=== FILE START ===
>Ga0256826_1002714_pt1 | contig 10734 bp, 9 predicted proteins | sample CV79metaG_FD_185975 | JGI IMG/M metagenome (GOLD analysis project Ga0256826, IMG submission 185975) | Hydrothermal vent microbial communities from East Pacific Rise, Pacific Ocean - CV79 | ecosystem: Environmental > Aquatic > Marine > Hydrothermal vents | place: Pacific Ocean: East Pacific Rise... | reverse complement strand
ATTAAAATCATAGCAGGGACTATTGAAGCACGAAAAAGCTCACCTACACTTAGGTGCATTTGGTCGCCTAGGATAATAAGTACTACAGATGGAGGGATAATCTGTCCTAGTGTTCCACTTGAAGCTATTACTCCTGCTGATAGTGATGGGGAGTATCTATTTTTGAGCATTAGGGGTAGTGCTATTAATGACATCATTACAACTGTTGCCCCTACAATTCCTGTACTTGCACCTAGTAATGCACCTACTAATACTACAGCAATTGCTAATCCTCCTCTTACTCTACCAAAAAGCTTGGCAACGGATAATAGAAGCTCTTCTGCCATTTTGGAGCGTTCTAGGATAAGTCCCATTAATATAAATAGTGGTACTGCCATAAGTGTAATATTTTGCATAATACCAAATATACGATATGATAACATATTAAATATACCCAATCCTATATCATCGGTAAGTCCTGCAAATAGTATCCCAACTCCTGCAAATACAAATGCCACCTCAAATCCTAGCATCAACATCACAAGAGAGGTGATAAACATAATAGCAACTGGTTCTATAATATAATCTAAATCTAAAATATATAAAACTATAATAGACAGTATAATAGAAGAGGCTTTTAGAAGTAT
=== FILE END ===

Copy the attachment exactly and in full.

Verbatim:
>Ga0256826_1002714_pt1 | contig 10734 bp, 9 predicted proteins | sample CV79metaG_FD_185975 | JGI IMG/M metagenome (GOLD analysis project Ga0256826, IMG submission 185975) | Hydrothermal vent microbial communities from East Pacific Rise, Pacific Ocean - CV79 | ecosystem: Environmental > Aquatic > Marine > Hydrothermal vents | place: Pacific Ocean: East Pacific Rise... | reverse complement strand
ATTAAAATCATAGCAGGGACTATTGAAGCACGAAAAAGCTCACCTACACTTAGGTGCATTTGGTCGCCTAGGATAATAAGTACTACAGATGGAGGGATAATCTGTCCTAGTGTTCCACTTGAAGCTATTACTCCTGCTGATAGTGATGGGGAGTATCTATTTTTGAGCATTAGGGGTAGTGCTATTAATGACATCATTACAACTGTTGCCCCTACAATTCCTGTACTTGCACCTAGTAATGCACCTACTAATACTACAGCAATTGCTAATCCTCCTCTTACTCTACCAAAAAGCTTGGCAACGGATAATAGAAGCTCTTCTGCCATTTTGGAGCGTTCTAGGATAAGTCCCATTAATATAAATAGTGGTACTGCCATAAGTGTAATATTTTGCATAATACCAAATATACGATATGATAACATATTAAATATACCCAATCCTATATCATCGGTAAGTCCTGCAAATAGTATCCCAACTCCTGCAAATACAAATGCCACCTCAAATCCTAGCATCAACATCACAAGAGAGGTGATAAACATAATAGCAACTGGTTCTATAATATAATCTAAATCTAAAATATATAAAACTATAATAGACAGTATAATAGAAGAGGCTTTTAGAAGTAT